the incidence of acne vulgaris. There is no evidence that
estrogen can prevent the androgen-sensitive conversion of
terminal to vellus hair in male pattern baldness.
Adipose Tissue
Estrogenic states favor subcutaneous
fat deposition in the gluteofemoral region (lower body)
and promote lower body obesity. Current evidence sug-
gests that a lower body fat pattern, or a low upper-lower
body circumference ratio (referred to as “gynoid”), is as-
sociated with a lower incidence of coronary heart disease
and may be due to the effect of estrogen on lipoprotein
Cardiovascular System
In women, estrogen protects
against cardiovascular disease. The protective cardiovas-
cular effects of estrogen include decreased serum LDL
cholesterol and increased HDL cholesterol levels, va-
sodilatory effect, and antioxidation of LDL cholesterol
(Chapter 20). Extensive clinical trials have shown that
estrogen replacement therapy of postmenopausal women
reduces the risk of heart disease.
Estrogen mediates learning and memory func-
tions and also enhances cognitive processes. The brain
can produce significant levels of estrogen, and brain tis-
sues possess ER-/3.
Metabolism of Estrogen
The liver is the principal site of estrogen inactivation
although target tissues are equipped with a means of
controlling their estrogen microenvironment. The major
route of estradiol metabolism is by way of estrone for-
mation, which is essentially an inactivation process that
converts an active estrogen (estradiol =
1 0 0
% activity)
into a less active one (estrone = 30% activity). Peripheral
17/3HSD converts estradiol to estrone (15%) to a greater
extent than the reverse reaction (5%). Estrone is metab-
olized by three independent pathways in the liver but is
present in other tissues as well. The three pathways are
as follows:
1. Estriol formation;
2. Catecholestrogen formation; and
3. Sulfotransferase reaction.
The estriol route is the most significant, judging from
the fact that estriol is the major urinary estrogen in
humans. As its name suggests, estriol contains three
hydroxyl groups, two of which are identical to those
of estradiol (3/1, 17/3), but the third is unique to es-
triol, a 16a-hydroxyl group that is attached to either
estrone or estradiol. Estriol formation is increased in
obesity and hypothyroidism, and is decreased in hy-
perthyroidism. Catecholestrogen formation is catalyzed
by a
-hydroxylase that is present in the liver, nerve
cells, and other tissues, and both estrone and estradiol
are converted to their respective
-hydroxylated metabo-
lites. As the name suggests, the A ring of the catechole-
strogens has a catechol structure; this makes for their
rapid processing by COMT, which is present in many
tissues, including the erythrocytes. Thus, catecholestro-
gens are rapidly O-methylated at position 2 and ex-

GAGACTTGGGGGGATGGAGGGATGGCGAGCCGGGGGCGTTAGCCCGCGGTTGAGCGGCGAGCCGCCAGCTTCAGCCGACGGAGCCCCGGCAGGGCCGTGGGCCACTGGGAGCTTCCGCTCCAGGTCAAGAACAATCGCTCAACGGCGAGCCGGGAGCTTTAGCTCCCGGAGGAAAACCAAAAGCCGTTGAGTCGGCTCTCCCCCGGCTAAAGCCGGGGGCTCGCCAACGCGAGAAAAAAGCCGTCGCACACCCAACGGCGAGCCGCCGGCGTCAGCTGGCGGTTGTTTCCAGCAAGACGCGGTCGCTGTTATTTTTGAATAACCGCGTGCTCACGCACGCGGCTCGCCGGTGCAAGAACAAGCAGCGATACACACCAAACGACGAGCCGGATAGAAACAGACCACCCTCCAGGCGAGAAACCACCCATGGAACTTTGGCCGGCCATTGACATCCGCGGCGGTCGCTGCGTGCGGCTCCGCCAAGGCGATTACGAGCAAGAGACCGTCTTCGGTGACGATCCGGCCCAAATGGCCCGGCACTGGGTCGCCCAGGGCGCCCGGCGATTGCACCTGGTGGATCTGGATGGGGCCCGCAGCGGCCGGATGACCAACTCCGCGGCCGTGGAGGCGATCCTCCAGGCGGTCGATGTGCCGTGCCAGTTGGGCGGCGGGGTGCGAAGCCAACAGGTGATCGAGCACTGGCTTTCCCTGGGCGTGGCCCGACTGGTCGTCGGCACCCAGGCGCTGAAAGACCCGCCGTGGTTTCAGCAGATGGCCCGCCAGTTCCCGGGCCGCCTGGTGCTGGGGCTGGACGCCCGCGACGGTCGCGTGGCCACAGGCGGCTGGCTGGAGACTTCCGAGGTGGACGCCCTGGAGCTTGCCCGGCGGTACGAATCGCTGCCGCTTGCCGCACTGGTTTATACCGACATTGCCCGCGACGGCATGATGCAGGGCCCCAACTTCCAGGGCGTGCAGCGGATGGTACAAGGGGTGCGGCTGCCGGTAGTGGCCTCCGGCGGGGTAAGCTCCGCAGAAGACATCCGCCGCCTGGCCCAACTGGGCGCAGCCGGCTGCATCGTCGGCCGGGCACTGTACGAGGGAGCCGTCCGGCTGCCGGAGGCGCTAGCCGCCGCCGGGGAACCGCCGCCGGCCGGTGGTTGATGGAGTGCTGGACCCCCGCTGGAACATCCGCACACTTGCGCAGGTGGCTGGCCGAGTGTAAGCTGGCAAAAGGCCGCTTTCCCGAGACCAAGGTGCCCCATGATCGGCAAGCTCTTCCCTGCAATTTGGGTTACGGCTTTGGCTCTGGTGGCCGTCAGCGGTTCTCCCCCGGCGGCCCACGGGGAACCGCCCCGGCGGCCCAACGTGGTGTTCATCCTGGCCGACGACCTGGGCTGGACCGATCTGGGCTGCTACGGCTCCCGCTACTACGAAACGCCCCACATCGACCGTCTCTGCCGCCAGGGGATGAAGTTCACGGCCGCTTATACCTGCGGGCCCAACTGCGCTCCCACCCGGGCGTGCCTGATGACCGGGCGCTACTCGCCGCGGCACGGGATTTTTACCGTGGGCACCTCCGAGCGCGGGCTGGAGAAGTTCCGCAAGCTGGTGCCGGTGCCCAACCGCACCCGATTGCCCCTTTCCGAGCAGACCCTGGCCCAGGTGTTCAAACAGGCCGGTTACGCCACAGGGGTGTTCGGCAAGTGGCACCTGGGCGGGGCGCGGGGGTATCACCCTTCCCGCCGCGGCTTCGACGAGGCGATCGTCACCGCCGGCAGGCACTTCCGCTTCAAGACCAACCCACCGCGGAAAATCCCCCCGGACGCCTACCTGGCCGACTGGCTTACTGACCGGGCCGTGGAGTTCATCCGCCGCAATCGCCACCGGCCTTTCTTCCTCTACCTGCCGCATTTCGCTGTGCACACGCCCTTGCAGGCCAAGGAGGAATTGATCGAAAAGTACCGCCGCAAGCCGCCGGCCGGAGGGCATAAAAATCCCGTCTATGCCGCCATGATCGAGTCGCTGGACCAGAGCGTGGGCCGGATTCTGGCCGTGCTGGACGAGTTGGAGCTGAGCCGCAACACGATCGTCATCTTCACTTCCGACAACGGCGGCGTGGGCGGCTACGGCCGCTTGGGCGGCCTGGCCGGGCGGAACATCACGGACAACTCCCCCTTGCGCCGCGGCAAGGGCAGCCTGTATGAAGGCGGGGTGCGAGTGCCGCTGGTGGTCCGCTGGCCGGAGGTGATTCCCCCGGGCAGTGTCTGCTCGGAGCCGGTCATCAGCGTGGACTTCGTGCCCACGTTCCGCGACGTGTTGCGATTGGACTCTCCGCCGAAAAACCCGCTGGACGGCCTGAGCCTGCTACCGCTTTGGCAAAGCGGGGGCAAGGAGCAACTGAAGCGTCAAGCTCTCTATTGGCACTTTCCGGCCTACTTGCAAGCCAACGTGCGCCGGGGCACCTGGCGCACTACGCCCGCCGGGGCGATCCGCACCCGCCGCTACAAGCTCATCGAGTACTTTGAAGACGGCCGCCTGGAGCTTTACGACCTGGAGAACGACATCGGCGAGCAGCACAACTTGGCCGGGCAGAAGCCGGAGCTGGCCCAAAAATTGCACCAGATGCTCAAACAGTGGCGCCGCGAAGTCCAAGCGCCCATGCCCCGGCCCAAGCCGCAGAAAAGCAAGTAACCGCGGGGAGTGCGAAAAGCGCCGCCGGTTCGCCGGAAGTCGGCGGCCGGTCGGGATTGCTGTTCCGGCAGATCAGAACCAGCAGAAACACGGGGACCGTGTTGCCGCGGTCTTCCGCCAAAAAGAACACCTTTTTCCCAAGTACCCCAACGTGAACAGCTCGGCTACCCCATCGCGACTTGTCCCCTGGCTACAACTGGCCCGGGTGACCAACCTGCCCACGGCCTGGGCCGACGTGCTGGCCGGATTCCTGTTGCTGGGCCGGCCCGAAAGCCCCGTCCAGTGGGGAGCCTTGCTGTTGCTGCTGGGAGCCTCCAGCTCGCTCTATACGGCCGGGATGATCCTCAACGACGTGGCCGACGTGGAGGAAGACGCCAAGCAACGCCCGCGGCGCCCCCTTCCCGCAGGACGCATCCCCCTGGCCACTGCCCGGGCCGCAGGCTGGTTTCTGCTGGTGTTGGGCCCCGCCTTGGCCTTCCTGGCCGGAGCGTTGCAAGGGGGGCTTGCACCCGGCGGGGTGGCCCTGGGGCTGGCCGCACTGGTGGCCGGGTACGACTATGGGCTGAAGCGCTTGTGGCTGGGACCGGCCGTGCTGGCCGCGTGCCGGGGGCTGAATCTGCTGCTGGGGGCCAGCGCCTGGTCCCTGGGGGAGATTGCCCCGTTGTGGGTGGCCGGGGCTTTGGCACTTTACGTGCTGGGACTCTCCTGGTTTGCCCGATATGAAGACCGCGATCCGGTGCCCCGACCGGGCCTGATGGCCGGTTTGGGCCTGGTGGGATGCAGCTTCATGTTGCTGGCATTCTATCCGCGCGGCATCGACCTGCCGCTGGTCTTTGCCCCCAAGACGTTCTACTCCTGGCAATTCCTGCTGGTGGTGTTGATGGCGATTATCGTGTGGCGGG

creted as such. Catecholestrogen formation is increased
in hyperthyroidism and decreased in hypothyroidism.
A potentially mutagenic and carcinogenic metabolite
of estradiol is 4-hydroxyestradiol, which is also a cat-
echolestrogen. The hydroxylation of estradiol at the
(CYP1B1). The activated 4-hydroxyestradiol gives rise
to reactive, free-radical semiquinone / quinone interme-
diates that can damage DNA. Finally, estrone is con-
verted to estrone sulfate by sulfotransferase, present
in the liver and other tissues such as the uterus. Es-
trone sulfate is the most abundant estrogen in plasma,
with peak concentrations about
2 - 1 0
times higher than
these of unconjugated estrogens, probably due to its
long half-life in circulation. Estrone sulfate is biologi-
cally inactive and can be metabolized to estriol and cat-
echolestrone, but it is usually excreted as such by the
Selective Estrogen Receptor Modulators (SERM)
As discussed earlier, estrogens have tissue selectivity in
part, based on the type of the estrogen receptor and DNA-
bound transcription complex present in the target cells.
Drugs are being developed to mimic (agonist) or antag-
onize (antagonist) the effect of estrogen (Figure 34-7).
An example of a synthetic estrogen is diethylstilbestrol.
Tamoxifen and raloxifene are mixed agonists and antag-
onists of estrogen activity and are named SERMs (also
known as designer estrogens). Tamoxifen antagonizes the
action of estrogen in breast tissue and is used in the treat-
ment of ER-positive breast cancer. However, tamoxifen
is an estrogen agonist in the uterus and increases the risk
for endometrial cancer. In bone and in the cardiovascular
system, tamoxifen has beneficial effects similar to those
of estrogen. Raloxifene is used in the treatment of os-
teoporosis as an antiresorptive agent in postmenopausal
women but does not exhibit estrogen-related adverse ef-
fects on the endometrium. Raloxifene has a similar effect
on the serum lipid profile compared to estrogen; how-
ever, neither tamoxifen or raloxifene increases the serum
concentration of HDL-cholesterol. Many phytoestrogens
contain nonsteroidal precursors of estrogenic substances
(Figure 34-8), which may affect estrogen sensitive tis-
sues if ingested in significant amounts. However, indi-
cations are that the intake must be very high for this to
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